If the smell of baking bread this holiday season brings to mind a visit to or a drive by the Butter Krust Bakery on Ayers, you’re not alone. The bakery, part of the Richter Baking Co. from San Antonio, was an impressive sight, and smell, in the 2000 block of Ayers for generations.
By: Jillian Becquet Photo Courtesy of: Corpus Christi Public Libraries
A previous location opened in 1932 was quickly outgrown, and the nearly quarter-million-dollar facility on Ayers was opened in 1938. The oven could bake 1,750 loaves an hour to be shipped across southern Texas by a fleet of trucks. The plant was expanded twice, growing to nearly 300 employees and more than 100 trucks.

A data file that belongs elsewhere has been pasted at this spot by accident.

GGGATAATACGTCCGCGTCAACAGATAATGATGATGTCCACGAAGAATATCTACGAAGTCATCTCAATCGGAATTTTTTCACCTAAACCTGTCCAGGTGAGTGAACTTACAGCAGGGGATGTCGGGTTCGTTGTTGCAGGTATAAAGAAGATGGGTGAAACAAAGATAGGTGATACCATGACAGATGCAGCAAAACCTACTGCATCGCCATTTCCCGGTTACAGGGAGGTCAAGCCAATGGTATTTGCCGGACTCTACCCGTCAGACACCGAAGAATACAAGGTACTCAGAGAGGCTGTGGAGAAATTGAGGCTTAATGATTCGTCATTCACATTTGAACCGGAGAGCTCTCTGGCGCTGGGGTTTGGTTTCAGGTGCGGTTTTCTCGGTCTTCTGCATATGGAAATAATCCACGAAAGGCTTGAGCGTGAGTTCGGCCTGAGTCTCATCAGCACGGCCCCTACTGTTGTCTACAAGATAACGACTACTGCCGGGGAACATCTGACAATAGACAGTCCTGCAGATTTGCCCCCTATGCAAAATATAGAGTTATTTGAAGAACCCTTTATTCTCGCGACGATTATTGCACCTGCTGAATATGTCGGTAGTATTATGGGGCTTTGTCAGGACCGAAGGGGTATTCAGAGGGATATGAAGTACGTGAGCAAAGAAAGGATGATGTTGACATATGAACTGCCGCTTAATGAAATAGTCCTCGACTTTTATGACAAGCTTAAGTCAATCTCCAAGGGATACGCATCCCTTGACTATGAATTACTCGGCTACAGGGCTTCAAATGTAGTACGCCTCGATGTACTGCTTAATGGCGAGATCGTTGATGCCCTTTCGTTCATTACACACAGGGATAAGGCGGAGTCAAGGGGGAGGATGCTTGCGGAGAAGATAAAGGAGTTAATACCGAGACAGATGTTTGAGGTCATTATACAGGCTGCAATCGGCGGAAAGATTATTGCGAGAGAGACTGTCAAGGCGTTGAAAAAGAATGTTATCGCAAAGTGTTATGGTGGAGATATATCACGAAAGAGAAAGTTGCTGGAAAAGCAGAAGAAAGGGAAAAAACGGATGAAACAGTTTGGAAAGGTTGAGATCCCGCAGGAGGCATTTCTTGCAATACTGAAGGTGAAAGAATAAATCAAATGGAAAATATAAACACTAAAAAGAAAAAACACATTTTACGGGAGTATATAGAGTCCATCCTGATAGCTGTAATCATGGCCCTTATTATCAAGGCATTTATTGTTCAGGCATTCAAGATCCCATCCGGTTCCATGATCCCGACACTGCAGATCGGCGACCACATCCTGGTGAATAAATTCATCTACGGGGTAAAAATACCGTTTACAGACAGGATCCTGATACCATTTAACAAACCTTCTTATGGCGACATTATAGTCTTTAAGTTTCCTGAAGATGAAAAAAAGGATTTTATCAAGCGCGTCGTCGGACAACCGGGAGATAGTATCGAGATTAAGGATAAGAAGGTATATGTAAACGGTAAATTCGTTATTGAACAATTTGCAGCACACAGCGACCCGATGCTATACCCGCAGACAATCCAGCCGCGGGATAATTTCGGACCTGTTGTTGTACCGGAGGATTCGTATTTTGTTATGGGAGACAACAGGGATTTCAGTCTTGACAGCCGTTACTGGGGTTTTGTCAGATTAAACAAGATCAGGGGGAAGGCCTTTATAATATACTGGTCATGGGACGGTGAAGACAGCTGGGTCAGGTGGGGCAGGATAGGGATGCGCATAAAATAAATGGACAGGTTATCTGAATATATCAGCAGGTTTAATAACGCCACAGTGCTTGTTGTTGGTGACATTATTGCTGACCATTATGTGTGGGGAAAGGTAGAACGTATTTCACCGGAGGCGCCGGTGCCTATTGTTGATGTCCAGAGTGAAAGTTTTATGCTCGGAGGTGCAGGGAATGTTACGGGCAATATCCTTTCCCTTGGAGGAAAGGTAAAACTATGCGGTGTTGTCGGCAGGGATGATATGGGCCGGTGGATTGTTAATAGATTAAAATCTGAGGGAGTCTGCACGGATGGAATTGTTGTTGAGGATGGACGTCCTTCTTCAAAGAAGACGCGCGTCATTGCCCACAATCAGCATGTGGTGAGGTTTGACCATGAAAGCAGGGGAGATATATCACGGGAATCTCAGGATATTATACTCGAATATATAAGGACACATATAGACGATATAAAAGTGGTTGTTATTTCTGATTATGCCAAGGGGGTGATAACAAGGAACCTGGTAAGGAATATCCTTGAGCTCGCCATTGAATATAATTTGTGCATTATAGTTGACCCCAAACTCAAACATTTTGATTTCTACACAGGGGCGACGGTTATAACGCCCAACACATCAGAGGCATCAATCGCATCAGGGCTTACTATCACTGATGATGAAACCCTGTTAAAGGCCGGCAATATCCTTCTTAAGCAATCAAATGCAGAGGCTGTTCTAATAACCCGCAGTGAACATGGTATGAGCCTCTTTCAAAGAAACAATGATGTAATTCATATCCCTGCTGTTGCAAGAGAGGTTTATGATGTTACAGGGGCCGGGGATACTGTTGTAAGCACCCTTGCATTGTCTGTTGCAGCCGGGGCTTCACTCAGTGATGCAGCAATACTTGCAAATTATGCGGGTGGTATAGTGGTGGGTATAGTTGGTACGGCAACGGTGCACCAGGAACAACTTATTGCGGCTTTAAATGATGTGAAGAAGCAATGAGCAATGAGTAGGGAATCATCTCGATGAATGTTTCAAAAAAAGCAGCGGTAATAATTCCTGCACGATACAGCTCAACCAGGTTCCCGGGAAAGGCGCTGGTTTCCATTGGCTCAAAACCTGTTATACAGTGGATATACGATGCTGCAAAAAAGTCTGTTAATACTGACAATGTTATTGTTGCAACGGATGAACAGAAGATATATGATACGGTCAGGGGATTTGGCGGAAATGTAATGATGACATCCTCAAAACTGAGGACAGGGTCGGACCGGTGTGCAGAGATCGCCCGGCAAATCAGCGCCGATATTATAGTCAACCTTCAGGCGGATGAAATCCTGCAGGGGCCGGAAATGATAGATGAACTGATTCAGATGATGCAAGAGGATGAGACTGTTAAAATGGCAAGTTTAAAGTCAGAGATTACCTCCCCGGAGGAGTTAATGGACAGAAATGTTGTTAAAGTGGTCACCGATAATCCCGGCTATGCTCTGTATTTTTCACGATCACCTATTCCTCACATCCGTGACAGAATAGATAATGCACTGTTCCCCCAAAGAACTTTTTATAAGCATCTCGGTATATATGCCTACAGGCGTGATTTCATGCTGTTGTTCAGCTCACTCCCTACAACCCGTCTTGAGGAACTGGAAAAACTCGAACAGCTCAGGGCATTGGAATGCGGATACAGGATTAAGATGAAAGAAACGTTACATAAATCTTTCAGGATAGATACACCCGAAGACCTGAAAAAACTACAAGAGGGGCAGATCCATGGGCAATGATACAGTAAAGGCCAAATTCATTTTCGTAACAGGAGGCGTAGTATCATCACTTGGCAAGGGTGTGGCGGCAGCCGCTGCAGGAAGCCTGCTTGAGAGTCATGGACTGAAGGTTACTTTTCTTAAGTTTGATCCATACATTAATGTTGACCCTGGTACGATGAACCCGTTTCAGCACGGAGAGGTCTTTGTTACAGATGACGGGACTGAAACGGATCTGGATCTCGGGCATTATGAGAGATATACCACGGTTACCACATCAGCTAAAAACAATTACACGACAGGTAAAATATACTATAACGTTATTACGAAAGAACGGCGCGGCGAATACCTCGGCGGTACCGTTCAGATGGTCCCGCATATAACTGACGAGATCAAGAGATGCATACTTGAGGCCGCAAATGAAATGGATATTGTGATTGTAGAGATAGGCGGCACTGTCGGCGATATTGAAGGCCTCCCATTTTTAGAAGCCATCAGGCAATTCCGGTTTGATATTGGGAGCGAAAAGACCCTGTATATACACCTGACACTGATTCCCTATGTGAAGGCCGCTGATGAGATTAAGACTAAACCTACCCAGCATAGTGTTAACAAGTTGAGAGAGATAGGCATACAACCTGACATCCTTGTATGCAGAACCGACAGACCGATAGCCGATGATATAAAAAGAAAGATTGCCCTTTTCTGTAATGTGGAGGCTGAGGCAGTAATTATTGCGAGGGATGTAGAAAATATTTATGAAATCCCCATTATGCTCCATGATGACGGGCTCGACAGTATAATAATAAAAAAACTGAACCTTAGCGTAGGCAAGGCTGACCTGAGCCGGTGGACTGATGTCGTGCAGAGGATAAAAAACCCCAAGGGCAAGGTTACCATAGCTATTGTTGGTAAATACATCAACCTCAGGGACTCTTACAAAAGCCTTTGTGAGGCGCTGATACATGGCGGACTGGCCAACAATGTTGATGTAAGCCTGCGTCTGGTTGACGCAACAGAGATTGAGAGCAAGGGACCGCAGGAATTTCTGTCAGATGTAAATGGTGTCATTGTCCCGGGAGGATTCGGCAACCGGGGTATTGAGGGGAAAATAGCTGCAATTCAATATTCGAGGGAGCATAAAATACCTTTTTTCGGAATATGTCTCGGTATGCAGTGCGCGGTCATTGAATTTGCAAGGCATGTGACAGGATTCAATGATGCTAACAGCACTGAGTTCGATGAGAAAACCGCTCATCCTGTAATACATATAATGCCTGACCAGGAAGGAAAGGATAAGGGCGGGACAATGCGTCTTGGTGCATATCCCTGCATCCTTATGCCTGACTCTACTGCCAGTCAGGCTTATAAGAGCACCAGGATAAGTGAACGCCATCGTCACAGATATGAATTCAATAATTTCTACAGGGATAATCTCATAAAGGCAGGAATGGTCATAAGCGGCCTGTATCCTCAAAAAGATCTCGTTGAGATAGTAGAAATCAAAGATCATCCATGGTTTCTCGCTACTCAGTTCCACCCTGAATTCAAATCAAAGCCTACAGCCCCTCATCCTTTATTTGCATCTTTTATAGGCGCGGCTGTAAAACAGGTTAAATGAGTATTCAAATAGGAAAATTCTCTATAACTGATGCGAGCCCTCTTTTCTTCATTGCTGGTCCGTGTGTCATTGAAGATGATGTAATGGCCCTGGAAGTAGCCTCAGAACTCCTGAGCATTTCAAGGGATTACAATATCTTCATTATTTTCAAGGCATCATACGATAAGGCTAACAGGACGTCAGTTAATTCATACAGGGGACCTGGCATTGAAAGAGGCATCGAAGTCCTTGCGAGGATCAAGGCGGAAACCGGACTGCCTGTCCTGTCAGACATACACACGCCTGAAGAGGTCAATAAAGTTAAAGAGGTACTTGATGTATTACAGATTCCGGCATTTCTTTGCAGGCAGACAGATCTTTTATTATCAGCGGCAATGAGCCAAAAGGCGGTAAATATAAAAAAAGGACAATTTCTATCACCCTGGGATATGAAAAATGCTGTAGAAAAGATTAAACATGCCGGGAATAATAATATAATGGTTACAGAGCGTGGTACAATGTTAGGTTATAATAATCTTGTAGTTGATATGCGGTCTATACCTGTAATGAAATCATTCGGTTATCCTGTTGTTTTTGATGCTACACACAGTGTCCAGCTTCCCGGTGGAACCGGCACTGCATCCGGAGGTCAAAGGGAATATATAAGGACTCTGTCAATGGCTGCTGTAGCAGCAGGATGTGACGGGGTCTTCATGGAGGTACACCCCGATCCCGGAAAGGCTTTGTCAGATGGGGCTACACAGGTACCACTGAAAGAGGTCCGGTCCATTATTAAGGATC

Locals who tell stories about the bakery often are recalling memorable moments of their youth. Thousands of schoolchildren filed through and received a fresh slice of bread to sample as they finished their tour. Butter Krust Bakery donated book covers to the schools, which children carefully wrapped around their textbooks each fall.
Today, the smell of fresh-baked bread is gone, but the building remains with its exterior relatively unchanged. After standing vacant since the bakery’s closure in 1997, the building was renovated and opened as a storage facility this year—iconic Butter Krust neon sign and all.